Can an attorney end client-attorney confidentiality, without the clients approval?

Inspired by, but not only about, the seizure of Michael Cohen’s files.
When Cohen’s material was seized, a process was put into place to insure that nothing was given to the prosecutors that would violate attorney - client privilege. Among those items deemed confident, and there for not shared, was at least one audio tape. Recently, it has been reported that at least one of those tapes contains a conversation between Cohen and Trump concerning a potentially embarrassing if not illegal action. Rudolph Giuliani, Trump’s lawyer, has confirmed that the conversation involved payments to an alleged former mistress of Trump’s.

Now the question is, how did the New York times get that information, in order to release it? One speculation is that Trump’s team released it, so that Cohen couldn’t use the content as part of a plea bargain.

So, could an attorney (Cohen in this case), use a recording (or email or file) that is subject to client-attorney confidentiality, as part of a plea bargain? Can an attorney break confidentiality in order to same themselves? Can confidentiality be given away by the attorney, without the clients approval?

How about the reverse? Could a client release information like that, without the attorney’s approval?

Does the protection require both parties to agree to the release, or just one? And if one, which party can do it?

Earlier thread. It addresses some of your questions.

The client holds the privilege, not the attorney. The attorney doesn’t hold rights to anything. Only the client can waive it, but there are several exceptions, such as if the consultation involved furthering or committing a crime, if there was a third party present (which prevents privilege from ever being established) or other cases that the lawyer types can explain.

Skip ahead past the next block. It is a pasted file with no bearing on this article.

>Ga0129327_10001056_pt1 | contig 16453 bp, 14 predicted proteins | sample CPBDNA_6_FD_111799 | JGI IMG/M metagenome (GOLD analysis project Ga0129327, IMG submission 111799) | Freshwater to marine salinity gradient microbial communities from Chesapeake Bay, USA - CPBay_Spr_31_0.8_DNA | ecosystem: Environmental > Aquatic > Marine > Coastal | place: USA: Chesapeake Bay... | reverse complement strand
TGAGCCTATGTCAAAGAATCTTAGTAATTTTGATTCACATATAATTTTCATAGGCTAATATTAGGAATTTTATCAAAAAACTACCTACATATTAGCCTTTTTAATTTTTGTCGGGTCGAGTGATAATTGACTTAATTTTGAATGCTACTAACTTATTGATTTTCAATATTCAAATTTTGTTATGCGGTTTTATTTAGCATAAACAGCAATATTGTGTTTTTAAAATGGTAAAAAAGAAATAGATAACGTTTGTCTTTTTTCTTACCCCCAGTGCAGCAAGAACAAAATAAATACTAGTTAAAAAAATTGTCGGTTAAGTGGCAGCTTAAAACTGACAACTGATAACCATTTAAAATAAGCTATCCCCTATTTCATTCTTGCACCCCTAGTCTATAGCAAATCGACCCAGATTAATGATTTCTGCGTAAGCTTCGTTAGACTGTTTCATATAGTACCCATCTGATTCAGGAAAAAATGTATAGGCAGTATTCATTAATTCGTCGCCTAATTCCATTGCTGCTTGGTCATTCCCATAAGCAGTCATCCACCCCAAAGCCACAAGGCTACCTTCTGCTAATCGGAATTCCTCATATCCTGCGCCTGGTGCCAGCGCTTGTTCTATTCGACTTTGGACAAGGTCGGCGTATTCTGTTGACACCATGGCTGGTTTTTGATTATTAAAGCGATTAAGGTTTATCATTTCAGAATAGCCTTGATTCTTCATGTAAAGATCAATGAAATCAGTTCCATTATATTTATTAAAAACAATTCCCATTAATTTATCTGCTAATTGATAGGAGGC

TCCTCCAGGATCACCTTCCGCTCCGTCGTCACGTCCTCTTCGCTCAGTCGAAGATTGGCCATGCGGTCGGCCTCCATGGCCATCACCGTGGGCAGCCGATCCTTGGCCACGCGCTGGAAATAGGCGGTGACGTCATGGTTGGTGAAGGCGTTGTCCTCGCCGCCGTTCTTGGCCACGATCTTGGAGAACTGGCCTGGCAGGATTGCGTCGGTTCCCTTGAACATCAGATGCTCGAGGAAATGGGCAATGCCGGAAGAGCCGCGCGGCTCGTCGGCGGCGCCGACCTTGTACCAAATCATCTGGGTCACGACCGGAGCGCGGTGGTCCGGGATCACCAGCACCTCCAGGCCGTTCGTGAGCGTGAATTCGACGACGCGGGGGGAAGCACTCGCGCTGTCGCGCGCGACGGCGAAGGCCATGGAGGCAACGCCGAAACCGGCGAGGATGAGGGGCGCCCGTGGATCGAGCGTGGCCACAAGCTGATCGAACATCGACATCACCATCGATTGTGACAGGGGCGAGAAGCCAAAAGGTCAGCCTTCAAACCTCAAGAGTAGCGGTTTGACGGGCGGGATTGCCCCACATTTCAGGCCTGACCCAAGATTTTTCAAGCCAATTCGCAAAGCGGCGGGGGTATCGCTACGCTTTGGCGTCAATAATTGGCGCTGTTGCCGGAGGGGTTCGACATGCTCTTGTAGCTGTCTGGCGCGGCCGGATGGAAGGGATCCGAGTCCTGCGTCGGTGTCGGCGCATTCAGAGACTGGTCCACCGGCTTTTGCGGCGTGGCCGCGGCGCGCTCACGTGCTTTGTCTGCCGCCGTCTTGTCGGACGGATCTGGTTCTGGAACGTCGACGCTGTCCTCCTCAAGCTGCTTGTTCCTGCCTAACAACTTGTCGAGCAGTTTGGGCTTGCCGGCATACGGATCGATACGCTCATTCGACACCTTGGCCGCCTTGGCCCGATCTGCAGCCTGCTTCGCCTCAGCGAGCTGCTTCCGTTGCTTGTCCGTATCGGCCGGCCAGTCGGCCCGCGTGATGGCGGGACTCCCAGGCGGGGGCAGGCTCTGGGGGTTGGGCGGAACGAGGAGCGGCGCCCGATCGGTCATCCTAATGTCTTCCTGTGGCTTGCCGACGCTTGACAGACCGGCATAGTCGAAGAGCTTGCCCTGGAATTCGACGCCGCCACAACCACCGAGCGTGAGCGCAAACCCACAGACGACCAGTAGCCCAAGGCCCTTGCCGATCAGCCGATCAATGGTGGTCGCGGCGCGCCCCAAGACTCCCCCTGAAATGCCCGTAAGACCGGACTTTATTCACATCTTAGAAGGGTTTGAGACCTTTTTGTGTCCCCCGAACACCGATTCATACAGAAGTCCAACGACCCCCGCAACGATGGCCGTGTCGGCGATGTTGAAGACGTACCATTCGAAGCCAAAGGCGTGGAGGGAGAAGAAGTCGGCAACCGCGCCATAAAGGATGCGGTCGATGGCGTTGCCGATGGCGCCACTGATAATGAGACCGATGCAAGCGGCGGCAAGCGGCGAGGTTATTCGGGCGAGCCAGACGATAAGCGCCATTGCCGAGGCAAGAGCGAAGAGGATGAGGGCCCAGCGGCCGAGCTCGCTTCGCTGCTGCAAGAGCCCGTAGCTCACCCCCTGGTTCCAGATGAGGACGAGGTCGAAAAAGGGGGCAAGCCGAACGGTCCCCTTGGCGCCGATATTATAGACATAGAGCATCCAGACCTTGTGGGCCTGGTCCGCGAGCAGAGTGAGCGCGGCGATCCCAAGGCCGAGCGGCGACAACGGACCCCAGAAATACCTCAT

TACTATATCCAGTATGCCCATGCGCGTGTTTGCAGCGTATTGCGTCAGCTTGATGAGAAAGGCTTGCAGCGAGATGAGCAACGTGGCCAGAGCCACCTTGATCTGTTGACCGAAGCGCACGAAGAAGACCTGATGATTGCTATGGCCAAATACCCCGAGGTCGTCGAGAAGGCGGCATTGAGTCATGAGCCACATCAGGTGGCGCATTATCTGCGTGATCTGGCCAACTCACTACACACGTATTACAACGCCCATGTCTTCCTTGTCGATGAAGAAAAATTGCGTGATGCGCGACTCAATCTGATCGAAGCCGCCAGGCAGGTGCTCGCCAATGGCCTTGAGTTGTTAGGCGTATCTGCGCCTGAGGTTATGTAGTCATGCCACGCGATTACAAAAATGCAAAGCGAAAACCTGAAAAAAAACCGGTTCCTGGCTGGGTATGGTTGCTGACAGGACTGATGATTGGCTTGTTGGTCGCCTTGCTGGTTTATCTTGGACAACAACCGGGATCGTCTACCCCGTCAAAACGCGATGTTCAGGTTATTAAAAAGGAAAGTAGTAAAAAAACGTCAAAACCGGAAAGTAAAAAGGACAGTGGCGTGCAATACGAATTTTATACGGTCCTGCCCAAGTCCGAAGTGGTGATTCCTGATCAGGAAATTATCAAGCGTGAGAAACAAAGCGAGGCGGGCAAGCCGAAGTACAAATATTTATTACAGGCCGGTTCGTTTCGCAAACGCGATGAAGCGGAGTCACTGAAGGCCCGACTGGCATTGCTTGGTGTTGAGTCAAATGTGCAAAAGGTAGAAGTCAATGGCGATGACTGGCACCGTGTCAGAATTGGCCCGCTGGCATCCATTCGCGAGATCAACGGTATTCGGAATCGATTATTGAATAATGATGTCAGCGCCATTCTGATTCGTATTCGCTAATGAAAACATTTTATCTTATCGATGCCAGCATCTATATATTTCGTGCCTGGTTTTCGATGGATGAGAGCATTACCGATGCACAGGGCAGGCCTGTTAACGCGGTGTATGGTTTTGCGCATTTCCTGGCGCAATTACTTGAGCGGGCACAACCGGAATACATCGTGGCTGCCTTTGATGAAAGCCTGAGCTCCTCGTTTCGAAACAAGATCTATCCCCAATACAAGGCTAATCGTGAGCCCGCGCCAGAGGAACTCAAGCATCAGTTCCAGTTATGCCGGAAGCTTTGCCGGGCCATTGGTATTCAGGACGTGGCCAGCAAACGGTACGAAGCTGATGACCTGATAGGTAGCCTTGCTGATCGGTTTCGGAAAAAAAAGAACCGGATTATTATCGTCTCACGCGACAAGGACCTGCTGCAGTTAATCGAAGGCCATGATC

From Rule 4-1.6 of the Rules Regulating the Florida Bar (which are adopted from the ABA model rules and are more or less standard in most US jurisdictions):

The privilege does not attach in controversies between the lawyer and client. So if Trump files a bar complaint against Cohen, he cannot assert the privilege with regard to otherwise privileged information which Cohen wishes to offer in his own defense. He could also use it in his own defense in a civil action involving Trump (e.g. for breach of contract). The privilege also does not attach if Cohen is accused of a crime relating to his representation of Trump.

However, the privilege is case specific. The feds can’t say, “well this is no longer privileged because Cohen offered it as evidence in his own defense, so we can use it against Trump too.” Trump would have to waive the privilege himself (as he has with regard to the new porn star payoff recording).

A lawyer can end an attorney-client relationship at any time, but that just means that any interactions from that time on wouldn’t be privileged. There’s still a privilege on anything that happened before that.

It’s not that simple either. Even if the lawyer ends the attorney-client relationship, communications made with a lawyer for the purpose of obtaining legal advice are privileged. Suppose you send me an unsolicited PM here about a personal legal question. I am obligated to treat that information as privileged even if I never agree to represent or counsel you.